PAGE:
In Japan, the flavor of green tea is as prevalent as vanilla in the United States. Green tea or matcha flavor is in EVERYTHING, from donuts to noodles and everything in between. Our group of tea lovers has excitedly tried a number of new treats on our five-day tea journey of Japan and haven’t been disappointed yet.
Green tea’s popularity is not surprising given Japan’s intertwined relationship between tea and culture. Nearly every historical place we’ve visited includes tea as part of its rich history. We learned how Buddhist monks began incorporating tea into their daily life to keep them focused throughout their prayers way back in the 9th century. We learned how samurai warriors would drink tea before battle. And we learned how a geisha’s evening of entertainment, even today, begins with a tea ceremony. Tea touches just about every cultural aspect of Japanese life, and has for many centuries. And with Japan’s fondness for culinary innovations, it’s no surprise that green tea has made its way into so many snacks, treats and dishes.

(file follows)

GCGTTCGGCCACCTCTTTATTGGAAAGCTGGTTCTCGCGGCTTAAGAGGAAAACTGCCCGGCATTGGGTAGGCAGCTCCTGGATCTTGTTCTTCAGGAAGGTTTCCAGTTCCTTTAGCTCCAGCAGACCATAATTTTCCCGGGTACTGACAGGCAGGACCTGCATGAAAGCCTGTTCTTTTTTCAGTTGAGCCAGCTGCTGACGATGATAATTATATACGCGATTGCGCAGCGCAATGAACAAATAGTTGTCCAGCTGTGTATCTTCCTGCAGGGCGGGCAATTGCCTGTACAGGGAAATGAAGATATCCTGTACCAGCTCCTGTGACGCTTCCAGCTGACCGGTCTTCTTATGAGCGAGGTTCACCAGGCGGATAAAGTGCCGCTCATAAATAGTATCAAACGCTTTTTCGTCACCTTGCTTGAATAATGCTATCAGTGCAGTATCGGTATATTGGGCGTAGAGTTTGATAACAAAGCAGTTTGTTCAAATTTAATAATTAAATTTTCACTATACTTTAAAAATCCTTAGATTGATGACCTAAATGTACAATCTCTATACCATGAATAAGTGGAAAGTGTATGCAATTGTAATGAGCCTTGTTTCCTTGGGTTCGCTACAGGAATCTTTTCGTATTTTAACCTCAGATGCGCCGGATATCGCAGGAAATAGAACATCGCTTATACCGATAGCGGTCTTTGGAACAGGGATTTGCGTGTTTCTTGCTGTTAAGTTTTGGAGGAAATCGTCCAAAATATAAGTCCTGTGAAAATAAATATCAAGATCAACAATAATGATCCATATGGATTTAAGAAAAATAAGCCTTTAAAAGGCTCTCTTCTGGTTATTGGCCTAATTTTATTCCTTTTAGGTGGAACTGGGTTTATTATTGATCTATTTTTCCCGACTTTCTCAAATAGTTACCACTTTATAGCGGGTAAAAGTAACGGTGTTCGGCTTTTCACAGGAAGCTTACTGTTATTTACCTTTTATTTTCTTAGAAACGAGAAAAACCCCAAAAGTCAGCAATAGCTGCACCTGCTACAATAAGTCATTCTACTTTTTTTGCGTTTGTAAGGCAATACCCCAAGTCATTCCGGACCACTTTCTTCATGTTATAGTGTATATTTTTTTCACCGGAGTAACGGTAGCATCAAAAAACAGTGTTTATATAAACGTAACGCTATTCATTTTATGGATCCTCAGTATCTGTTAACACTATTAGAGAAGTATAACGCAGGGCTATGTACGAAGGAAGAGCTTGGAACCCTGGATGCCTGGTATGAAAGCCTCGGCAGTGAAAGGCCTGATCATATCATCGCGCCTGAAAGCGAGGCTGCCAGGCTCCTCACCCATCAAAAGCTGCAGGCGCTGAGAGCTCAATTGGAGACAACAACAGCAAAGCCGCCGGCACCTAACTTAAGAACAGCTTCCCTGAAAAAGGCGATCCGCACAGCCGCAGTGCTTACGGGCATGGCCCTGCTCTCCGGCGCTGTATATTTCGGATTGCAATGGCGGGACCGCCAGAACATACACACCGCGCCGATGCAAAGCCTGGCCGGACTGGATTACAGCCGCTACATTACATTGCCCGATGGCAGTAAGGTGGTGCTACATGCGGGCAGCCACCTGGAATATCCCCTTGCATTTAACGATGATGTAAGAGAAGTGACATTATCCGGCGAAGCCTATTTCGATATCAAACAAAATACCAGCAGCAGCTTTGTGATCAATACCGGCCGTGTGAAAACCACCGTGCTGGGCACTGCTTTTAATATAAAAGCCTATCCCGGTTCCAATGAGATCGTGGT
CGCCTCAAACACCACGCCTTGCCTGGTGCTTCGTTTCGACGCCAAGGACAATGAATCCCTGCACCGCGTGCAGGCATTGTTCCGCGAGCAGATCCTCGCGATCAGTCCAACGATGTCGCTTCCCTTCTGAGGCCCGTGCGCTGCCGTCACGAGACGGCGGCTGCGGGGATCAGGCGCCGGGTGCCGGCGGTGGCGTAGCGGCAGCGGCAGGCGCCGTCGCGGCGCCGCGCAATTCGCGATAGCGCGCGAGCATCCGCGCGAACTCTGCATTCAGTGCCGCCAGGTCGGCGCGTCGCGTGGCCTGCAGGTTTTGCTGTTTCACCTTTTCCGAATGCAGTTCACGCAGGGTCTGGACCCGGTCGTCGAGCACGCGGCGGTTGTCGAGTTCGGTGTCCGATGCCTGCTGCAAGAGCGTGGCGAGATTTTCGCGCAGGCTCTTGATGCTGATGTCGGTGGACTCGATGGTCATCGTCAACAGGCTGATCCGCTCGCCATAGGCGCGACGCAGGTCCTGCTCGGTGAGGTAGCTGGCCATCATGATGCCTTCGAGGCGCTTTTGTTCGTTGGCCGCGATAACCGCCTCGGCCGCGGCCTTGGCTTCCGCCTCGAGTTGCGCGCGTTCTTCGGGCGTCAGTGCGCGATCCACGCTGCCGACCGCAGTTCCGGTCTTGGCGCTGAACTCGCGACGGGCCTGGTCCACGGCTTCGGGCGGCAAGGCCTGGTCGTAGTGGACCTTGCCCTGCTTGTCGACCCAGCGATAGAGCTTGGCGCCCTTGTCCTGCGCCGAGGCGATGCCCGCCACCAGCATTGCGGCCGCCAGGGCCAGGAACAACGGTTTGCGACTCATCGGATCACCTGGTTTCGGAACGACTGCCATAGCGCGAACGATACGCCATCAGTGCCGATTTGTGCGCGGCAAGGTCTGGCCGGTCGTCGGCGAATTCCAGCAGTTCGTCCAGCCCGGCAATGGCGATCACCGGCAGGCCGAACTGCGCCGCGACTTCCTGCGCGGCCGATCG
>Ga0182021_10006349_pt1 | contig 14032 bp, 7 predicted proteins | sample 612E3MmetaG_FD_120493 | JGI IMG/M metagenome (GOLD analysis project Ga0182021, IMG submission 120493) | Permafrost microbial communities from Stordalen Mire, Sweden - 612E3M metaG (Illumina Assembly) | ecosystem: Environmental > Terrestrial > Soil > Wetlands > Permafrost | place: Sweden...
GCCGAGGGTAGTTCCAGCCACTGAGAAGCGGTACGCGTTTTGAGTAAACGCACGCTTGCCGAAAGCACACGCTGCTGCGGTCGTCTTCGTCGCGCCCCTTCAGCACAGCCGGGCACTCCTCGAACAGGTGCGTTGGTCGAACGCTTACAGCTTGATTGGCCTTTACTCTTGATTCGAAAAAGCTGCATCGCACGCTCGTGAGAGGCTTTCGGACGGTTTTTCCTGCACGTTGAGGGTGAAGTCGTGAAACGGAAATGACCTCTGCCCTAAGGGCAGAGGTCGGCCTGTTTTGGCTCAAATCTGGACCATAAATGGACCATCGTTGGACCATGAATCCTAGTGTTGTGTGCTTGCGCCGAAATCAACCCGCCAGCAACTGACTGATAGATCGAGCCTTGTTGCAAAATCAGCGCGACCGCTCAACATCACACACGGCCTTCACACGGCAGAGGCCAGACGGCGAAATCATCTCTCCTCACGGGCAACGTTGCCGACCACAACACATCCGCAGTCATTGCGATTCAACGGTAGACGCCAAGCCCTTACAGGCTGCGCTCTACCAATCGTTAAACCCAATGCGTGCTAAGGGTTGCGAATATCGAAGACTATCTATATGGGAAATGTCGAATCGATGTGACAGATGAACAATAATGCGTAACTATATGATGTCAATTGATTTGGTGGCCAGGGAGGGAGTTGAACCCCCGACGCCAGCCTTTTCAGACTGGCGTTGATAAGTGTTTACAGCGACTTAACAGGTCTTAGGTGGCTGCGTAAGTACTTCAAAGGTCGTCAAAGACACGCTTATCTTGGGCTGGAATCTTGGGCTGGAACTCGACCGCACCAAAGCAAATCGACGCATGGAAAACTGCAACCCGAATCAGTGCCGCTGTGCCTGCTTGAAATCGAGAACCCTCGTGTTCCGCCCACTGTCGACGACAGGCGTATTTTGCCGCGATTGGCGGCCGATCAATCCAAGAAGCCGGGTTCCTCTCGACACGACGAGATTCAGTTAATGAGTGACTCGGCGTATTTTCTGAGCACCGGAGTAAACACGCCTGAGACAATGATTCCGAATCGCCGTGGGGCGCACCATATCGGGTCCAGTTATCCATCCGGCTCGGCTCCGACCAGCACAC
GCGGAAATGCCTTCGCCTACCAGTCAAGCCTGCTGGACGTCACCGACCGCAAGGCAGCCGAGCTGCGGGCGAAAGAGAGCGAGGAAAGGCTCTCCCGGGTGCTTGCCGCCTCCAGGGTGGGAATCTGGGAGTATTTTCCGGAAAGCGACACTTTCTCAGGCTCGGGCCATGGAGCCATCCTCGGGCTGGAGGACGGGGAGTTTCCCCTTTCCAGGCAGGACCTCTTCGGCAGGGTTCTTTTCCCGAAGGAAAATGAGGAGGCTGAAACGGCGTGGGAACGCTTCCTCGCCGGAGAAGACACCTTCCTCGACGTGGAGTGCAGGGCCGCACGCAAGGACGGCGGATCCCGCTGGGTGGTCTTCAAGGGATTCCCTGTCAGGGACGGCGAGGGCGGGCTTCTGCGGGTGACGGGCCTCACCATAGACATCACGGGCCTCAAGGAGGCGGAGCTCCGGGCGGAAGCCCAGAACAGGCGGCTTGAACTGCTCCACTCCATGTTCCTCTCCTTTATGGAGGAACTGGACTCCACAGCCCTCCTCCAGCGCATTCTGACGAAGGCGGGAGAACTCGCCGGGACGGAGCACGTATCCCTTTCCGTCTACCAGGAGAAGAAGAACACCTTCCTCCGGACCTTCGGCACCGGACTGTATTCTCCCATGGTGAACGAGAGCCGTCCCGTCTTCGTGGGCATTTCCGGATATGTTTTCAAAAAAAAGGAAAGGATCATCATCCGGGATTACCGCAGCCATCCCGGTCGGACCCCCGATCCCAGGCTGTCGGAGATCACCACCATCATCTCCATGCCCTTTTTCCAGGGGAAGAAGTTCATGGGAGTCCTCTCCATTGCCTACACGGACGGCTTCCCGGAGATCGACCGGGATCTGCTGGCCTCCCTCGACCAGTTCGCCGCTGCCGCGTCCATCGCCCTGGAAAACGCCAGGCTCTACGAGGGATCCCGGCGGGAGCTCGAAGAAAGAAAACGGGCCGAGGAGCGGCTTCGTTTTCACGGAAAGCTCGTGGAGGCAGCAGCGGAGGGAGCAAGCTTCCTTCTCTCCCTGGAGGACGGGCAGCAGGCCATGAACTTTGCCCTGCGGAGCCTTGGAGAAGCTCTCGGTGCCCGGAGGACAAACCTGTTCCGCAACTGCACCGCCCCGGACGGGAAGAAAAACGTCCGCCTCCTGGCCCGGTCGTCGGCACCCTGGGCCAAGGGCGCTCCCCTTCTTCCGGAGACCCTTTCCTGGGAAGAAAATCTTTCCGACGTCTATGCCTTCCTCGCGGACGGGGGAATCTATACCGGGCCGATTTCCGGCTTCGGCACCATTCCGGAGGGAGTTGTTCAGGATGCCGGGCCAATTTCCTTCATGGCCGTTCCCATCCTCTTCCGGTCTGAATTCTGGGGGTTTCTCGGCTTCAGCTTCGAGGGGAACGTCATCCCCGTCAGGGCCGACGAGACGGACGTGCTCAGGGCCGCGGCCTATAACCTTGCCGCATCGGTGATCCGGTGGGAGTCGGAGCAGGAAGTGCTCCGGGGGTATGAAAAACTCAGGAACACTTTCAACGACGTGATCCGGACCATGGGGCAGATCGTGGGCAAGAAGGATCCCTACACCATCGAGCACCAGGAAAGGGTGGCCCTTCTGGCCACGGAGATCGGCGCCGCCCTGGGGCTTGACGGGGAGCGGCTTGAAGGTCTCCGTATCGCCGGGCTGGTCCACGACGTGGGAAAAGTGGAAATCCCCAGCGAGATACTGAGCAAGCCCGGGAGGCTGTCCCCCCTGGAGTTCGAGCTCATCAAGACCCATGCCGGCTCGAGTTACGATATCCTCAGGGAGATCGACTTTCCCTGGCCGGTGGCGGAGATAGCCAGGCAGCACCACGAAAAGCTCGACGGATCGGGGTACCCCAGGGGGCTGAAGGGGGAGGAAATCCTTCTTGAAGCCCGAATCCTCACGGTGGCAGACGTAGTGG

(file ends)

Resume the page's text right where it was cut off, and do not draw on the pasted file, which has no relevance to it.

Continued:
Green tea is a vital part of today’s food scene in Japan. Every meal we’ve had has included tea, primarily at the end. For one lunch, we all had hot noodle dishes, so the chef made sure we were served iced green tea at the end to balance the meal’s temperatures. At others, we were served more roasted genmaicha style green teas that paired well with the various foods. You may have to ask for a glass of water with your meal, but green tea will always be included.